Monday, September 13, 2010

Cramped Quarters

I'd known her for most of my life. In many ways, I respected her. Joanne was a strong women, lived life with humor and understanding, stretched out a hand to those in need, and always worried she would die a burden. As we sat together on the beach, her nose buried deeply in a book mostly because of poor eyesight, I thought of our relationship.

She had never been very tolerant of people who didn't take care of their bodies. She had been an aerobics instructor for years. When she stopped teaching, she became obsessed with training dogs in agility, something that kept her on her feet and active most of the day. She'd always been thin. Even now, in the bright sunlight, her tanned skin hung limply around her slender body. Kindness toward over weight people was not in her abilities. It was a small thing that had always bothered me.

She also didn't value people with disabilities much. Sure, she preached that they should have rights and should be an important part of the community, but that sentiment only lasted until they got in her way. Move over or be set aside seemed to be the underlining feel of her philosophy. It was another hard pill to swallow when I was around her, especially when she was younger.

I looked at Joanne, lying comfortably on the chair, and smiled at her. "I'm going to order a drink. Do you want anything?" she asked as the cabana boy approached.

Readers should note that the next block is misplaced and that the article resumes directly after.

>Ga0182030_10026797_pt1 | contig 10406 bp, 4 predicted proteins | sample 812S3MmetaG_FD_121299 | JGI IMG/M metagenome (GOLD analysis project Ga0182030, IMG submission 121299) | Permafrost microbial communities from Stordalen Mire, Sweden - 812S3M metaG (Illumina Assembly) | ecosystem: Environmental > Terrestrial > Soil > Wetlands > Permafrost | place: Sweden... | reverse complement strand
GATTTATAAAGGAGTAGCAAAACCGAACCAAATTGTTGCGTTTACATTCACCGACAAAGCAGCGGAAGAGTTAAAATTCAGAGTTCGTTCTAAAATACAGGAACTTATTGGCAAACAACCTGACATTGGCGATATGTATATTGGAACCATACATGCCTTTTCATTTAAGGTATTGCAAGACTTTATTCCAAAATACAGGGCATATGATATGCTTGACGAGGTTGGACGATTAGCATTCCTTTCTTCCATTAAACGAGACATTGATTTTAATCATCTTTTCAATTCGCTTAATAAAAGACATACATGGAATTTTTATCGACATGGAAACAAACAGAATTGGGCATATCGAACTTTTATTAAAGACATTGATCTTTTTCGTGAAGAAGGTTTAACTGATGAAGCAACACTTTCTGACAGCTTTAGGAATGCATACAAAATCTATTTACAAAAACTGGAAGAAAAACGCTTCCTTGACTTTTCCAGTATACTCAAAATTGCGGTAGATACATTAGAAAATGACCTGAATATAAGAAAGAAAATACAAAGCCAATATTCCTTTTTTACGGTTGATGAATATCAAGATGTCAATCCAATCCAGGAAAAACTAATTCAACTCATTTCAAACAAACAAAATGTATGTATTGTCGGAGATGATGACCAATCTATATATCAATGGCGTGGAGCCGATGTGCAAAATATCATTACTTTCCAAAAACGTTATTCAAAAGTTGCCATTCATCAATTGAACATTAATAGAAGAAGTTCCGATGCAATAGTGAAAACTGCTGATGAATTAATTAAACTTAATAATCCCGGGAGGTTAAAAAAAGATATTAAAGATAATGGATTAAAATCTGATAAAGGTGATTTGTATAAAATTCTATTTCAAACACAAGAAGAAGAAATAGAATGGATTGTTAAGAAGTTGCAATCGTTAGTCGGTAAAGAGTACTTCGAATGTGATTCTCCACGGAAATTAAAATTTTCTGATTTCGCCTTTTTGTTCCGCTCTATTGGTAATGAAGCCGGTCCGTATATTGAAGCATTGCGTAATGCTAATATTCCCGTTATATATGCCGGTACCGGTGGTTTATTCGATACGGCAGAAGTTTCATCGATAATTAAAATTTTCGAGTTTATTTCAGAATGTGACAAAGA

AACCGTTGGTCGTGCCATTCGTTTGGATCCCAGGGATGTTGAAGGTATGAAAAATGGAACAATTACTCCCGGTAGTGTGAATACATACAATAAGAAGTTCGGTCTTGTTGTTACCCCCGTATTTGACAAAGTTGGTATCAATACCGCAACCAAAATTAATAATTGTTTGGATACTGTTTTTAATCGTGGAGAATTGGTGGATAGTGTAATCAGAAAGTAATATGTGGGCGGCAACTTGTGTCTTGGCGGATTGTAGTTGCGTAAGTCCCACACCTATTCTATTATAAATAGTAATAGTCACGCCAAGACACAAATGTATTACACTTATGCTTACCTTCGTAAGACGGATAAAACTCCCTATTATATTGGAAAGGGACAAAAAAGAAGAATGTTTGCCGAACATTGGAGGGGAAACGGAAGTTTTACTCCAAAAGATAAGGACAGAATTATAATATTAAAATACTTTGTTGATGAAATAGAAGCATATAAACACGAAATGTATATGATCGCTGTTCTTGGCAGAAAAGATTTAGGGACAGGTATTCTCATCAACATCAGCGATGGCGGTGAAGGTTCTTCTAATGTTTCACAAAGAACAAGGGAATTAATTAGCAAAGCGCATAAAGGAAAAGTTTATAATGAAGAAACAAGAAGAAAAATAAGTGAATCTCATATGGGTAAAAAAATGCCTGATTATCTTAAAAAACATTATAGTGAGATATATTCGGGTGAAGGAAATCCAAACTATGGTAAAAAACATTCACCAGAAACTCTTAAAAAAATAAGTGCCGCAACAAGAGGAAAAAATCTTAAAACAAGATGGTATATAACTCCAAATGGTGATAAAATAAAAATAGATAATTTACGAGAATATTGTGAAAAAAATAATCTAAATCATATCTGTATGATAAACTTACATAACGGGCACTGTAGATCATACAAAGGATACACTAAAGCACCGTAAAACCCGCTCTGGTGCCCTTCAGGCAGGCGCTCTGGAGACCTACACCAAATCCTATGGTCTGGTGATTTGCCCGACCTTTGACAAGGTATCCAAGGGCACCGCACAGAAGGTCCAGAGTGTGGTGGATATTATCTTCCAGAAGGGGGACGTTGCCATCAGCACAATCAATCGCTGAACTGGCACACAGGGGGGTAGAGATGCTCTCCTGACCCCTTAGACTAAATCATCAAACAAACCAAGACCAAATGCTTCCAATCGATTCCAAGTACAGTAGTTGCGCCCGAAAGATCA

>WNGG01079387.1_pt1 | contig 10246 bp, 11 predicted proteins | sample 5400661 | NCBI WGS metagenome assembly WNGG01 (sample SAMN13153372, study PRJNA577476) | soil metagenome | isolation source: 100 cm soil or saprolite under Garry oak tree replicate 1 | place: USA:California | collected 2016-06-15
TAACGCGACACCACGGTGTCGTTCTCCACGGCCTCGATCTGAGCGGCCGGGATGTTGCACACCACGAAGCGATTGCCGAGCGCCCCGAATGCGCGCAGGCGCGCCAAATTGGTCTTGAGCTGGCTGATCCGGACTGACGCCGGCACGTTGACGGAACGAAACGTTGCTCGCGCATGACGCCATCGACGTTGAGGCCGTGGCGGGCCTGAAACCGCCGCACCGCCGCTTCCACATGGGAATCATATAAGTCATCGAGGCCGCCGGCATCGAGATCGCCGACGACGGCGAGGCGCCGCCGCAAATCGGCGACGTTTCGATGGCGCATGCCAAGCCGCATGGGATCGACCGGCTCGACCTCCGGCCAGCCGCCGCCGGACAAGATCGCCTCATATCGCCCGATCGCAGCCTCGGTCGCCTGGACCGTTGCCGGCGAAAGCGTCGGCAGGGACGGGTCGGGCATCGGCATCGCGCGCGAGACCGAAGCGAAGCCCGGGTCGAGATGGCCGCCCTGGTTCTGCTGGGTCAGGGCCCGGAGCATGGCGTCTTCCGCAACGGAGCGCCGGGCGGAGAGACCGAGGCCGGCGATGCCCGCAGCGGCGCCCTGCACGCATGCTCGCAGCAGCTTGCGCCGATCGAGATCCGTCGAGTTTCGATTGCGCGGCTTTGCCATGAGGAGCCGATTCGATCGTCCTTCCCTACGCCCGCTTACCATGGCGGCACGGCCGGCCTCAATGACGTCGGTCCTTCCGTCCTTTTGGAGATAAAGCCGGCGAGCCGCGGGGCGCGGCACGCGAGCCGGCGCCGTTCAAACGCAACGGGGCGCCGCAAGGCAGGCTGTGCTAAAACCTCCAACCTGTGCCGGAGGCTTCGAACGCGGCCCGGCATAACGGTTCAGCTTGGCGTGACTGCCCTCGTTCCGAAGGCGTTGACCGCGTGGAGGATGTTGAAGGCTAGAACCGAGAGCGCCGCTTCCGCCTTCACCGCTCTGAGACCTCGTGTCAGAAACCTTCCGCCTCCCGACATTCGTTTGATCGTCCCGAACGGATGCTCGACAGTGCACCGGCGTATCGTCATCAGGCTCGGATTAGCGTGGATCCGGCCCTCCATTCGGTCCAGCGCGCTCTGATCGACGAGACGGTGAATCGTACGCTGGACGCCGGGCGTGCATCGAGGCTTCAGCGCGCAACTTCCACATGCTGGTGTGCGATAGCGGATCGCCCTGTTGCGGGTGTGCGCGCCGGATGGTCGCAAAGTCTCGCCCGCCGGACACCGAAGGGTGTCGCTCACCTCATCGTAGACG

"No thank you," I said.

Joanne summoned the young man over with a flip of her wrist. "What do you have to drink?" she asked him with a coolness to her voice.

"Drink? What kind?" He stood, smiling at the old woman first and then myself.

"That's what I am asking you. What kind of drinks do you have?" She looked impressed at the youth's lack of understanding as he stood happily mute at her feet.

"Yes." he responded, still smiling at her scornful face. "We have drinks. What kind do you like?"

Joanne stiffened and I shrunk at the thought of where this conversation would go. I didn't make myself small enough because she turned to me, incredulity coloring her eyes. "Well, you know how I feel! The kid should speak English well enough to work here and he doesn't! I can't stand this kind of disrespect. Would you please order me a drink and be reproachful, none of this nicety stuff for the lazy bum?!?"

I smiled at the young man kindly. "Lo siento muchismo. Podemos tener dos Margaritas doble, por favor?"

"Si Senora," he said and was off. Joanne rolled her eyes at me and went back to her book. I could hear her mumbling about my foolhardy tolerance for those who refused to speak English. She didn't care that we were sitting on the pristine white sands of Mexico. Suddenly the long white beaches felt to cramped of a space to share with this burden of a woman.

*** Daily Writing Practice ***

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